The Blessed Mother Teresa said this about Eucharist Adoration, "The time you spend with Jesus in the Blessed Sacrament is the best time you will spend on earth. Each moment that you spend with Jesus will deepen your union with Him and make your soul everlastingly more glorious and beautiful in Heaven, and will help bring about everlasting peace on earth."
What is Adoration?
On the night before he offered himself up on the cross, he gave us a memorial. The Eucharist is Jesus himself in the bread that is offered in every Mass. This presence is a sacrement of love and one of the mysteries of our faith. Why not spend some quality time with Jesus?
In the Cathechism of the Catholic Church (paragrah 1380) we find the following:
"It is highly fitting that Christ should have wanted to remain present to His Church in this unique way. Since Christ was about to take His departure from His own in His visible form, He wanted to give us His sacramental presence; since He was about to offer Himself on the cross to save us, He wanted us to have the memorial of the love with which He loved us "to the end," even to the giving of His life. In His Eucharistic presence He remains mysteriously in our midst as the one who loved us and gave Himself up for us, and He remains under signs that express and communicate this love: The Church and the world have a great need for Eucharistic worship. Jesus awaits us in this sacrament of love. Let us not refuse the time to go to meet Him in adoration, in contemplation full of faith, and open to making amends for the serious offenses and crimes of the world. Let our adoration never cease."
What to do in Adoration?
Sometimes we can be intimidated to go to Adoration. Not because we are afraid of being with Jesus in prayer but rather we have never really been taught what to do during an extended time of prayer. Maybe we wonder if it is alright to read, or to pray the Rosary, or to reflect on a piece of scripture. When I think of Eucharist Adoration, I think of just sitting or kneeling...not moving or making a sound, simply staring at a gold monstrance with a Host inside. I will admit that I sometimes have a rather shot attention span and am easily distarcted in my thoughts.
Focusing and remaining focused
While visiting our Lord in Eucharistic Adoration, we can pray in a variety of different ways. Here are some suggestions:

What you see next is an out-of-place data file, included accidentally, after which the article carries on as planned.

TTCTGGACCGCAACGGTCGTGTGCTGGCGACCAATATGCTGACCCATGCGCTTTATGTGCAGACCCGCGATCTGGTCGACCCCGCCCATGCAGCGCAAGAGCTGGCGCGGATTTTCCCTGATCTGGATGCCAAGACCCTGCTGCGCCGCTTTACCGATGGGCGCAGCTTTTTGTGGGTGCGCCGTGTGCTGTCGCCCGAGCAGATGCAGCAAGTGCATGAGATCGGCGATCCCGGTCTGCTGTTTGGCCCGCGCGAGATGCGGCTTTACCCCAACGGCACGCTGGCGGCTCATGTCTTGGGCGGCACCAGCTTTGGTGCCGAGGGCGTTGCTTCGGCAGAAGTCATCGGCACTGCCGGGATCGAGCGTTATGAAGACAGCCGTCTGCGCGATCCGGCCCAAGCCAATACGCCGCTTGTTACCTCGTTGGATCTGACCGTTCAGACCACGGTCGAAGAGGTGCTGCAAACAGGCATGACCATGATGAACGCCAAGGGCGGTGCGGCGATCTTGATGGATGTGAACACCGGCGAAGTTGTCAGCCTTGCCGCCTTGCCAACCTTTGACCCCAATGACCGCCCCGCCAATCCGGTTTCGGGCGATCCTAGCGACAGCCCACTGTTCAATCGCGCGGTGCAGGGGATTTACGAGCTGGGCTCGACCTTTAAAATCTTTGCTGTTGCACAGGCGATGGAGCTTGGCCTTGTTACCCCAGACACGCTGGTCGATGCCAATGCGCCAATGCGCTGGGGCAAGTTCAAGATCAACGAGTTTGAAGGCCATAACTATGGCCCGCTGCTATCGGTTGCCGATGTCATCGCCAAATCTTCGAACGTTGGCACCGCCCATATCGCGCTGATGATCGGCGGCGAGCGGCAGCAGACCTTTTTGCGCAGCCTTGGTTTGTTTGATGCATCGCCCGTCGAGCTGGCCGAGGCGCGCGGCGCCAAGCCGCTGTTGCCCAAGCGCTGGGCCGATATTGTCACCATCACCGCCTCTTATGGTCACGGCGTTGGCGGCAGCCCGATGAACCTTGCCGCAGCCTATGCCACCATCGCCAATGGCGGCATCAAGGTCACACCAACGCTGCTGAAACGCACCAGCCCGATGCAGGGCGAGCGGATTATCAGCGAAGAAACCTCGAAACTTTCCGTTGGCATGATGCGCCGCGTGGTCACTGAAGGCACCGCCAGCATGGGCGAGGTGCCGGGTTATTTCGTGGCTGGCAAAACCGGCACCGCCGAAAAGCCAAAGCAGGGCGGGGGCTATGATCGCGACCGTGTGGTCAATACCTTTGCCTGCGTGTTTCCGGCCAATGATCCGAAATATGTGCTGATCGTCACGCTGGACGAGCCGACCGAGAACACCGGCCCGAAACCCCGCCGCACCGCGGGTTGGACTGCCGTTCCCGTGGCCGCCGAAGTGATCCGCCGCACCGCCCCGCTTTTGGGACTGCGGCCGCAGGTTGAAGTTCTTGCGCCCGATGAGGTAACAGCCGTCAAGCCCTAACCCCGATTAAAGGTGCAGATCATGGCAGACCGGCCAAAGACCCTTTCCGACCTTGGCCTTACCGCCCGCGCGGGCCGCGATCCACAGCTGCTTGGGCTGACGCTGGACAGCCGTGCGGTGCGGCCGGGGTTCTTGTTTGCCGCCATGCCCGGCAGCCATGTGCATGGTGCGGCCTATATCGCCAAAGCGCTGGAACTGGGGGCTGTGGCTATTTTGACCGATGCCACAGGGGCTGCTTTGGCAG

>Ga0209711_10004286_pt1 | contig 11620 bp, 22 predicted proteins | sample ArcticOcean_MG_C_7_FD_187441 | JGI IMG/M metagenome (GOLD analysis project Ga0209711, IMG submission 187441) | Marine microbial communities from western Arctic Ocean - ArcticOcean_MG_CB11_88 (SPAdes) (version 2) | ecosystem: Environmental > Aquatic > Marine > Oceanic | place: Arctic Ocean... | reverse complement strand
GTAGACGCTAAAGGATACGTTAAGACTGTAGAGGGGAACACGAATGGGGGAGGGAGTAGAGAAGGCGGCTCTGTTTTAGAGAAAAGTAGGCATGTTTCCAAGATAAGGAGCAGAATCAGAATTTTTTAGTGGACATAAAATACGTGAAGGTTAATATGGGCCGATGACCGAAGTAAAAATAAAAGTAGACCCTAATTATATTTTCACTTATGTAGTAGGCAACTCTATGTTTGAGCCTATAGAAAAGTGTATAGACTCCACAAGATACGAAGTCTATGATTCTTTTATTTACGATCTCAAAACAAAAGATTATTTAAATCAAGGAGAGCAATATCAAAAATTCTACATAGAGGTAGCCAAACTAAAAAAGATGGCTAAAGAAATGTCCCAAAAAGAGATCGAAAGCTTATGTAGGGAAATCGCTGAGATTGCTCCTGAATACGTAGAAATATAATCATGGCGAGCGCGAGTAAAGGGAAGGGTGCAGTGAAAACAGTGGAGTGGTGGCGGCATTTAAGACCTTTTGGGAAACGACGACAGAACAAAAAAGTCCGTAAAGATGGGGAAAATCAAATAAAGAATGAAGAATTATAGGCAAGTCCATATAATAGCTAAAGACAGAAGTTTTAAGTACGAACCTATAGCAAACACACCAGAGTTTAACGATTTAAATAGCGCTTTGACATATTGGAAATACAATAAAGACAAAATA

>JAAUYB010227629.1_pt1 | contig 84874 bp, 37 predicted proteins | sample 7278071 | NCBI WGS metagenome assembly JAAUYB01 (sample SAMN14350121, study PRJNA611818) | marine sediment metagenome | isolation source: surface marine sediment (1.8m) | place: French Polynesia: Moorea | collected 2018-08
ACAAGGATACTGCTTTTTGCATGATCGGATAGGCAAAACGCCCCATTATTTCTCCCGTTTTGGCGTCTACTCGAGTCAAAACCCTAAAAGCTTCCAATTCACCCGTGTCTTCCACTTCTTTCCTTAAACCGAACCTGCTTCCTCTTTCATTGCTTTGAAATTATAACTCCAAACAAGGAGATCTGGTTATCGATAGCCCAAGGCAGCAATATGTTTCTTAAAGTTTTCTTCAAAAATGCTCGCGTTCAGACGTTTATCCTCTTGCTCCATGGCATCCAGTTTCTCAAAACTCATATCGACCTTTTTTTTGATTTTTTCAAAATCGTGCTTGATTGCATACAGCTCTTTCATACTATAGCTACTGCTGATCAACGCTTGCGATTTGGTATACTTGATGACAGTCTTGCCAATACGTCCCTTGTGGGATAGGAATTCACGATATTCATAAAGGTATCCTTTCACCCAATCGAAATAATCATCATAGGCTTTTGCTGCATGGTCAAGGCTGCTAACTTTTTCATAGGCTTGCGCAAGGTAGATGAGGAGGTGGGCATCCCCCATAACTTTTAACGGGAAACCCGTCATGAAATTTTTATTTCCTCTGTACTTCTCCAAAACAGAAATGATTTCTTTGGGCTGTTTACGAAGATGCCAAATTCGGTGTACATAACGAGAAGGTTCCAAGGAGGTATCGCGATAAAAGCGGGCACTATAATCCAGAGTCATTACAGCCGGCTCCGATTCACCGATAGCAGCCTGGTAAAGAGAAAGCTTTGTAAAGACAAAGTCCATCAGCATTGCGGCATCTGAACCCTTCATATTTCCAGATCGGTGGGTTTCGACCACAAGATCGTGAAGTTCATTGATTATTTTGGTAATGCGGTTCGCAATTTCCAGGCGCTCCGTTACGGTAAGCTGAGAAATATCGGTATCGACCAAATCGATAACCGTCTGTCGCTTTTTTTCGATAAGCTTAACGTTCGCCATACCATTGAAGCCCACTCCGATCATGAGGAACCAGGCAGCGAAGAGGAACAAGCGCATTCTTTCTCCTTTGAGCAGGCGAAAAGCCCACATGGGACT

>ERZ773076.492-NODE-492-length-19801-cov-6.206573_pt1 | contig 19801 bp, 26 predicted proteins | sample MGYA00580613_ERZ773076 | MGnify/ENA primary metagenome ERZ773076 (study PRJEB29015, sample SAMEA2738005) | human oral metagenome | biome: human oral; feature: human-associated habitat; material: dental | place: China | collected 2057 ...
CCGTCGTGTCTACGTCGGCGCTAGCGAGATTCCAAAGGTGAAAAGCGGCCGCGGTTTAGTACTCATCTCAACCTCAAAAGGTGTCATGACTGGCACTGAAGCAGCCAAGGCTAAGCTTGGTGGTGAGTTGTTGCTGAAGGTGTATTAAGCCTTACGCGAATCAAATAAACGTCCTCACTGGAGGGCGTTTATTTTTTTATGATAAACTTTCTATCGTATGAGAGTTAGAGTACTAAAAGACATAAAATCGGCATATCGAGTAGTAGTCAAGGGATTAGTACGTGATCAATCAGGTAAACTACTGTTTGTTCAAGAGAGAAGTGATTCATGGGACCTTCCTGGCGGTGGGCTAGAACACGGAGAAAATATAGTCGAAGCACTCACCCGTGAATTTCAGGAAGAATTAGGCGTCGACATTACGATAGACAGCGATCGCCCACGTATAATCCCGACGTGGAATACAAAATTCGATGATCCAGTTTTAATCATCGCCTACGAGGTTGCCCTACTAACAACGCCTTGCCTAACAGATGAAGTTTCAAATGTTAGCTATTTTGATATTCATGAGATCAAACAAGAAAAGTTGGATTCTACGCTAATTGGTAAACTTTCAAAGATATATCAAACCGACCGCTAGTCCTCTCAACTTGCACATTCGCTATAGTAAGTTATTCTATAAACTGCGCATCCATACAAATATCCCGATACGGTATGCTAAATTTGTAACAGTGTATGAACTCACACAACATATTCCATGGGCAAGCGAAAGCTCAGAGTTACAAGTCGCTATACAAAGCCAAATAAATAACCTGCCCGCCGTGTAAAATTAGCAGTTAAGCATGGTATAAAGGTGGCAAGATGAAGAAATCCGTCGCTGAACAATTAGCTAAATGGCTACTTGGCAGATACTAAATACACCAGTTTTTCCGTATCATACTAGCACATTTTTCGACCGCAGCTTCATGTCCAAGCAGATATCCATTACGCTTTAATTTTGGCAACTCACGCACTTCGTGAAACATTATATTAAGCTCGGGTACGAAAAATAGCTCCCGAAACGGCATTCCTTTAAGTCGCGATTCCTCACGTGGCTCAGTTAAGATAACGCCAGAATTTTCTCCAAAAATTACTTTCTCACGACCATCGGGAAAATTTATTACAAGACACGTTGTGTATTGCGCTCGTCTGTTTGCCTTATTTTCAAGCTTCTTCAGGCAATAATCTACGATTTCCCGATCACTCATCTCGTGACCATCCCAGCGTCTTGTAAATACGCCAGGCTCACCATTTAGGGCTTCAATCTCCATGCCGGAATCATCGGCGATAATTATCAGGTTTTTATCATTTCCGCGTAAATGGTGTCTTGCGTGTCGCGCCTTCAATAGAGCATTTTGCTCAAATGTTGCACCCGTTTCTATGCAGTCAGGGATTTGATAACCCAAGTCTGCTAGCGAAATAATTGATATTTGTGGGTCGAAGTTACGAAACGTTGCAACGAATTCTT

Pray the Psalms or the Liturgy of the Hours.
Whether you are praising, giving thanks, asking for forgiveness or seeking an answer, you'll find an appropriate psalm. The ancient prayer of the Church called the Liturgy of the Hours presents an excellent way to pray through the Book of Psalms throughout the year.
Recite the "Jesus Prayer".
Say "Lord Jesus Christ, have mercy on me, a sinner," repeatedly as you quiet your heart and mind.
Meditate using ScriptureChoose a passage from the Bible.
Read the words and ask God to let the passage speak to you. Pay special attention to anything that strikes you and ask God what He wishes for you to draw from that message.
Read the life of a saint and pray with him or her.
Most holy men and women have had a great devotion to Our Lord in the Eucharist. Therese of Lisieux, Catherine of Siena, Francis of Assisi, Thomas Aquinas, Peter Julian Eymard, Dorothy Day, Mother Teresa of Calcutta and Baroness Catherine de Hueck are just a few. Read about them and pray their prayers before the Blessed Sacrament.
Pour out your heart to Christ and adore Him.
Speak to Jesus, aware that you are in His presence, and tell Him all that comes to your mind. Listen for His response. Pray the prayer that St. Francis instructed his brothers to pray whenever they were before the Blessed Sacrament: "I adore You, O’ Christ, present here and in all the churches of the world, for by Your holy cross You have redeemed the world." 6.Ask for forgiveness and intercede for othersThink of those who have hurt you and request a special blessing for them. Ask God to forgive you for all the times you have neglected or hurt someone else. Bring before the Blessed Sacrament all those who have asked you to pray for them. Ask the Lord to address their concerns.
Pray the Rosary.
Pope John Paul II reminds us, "...is not the enraptured gaze of Mary as she contemplated the face of the newborn Christ and cradled him in her arms that unparalleled model of love which should inspire us every time we receive Eucharistic communion?" (The Church and the Eucharist, 55) Ask Mary to join you as you gaze on Christ in the Eucharist and as you pray the Rosary.
Sit quietly and just "be" in the presence of God.
Think of a visit to the Blessed Sacrament as coming to see your best friend. Sit quietly and enjoy being in each other's company. Instead of talking to the Lord, try listening to what He wants to tell you.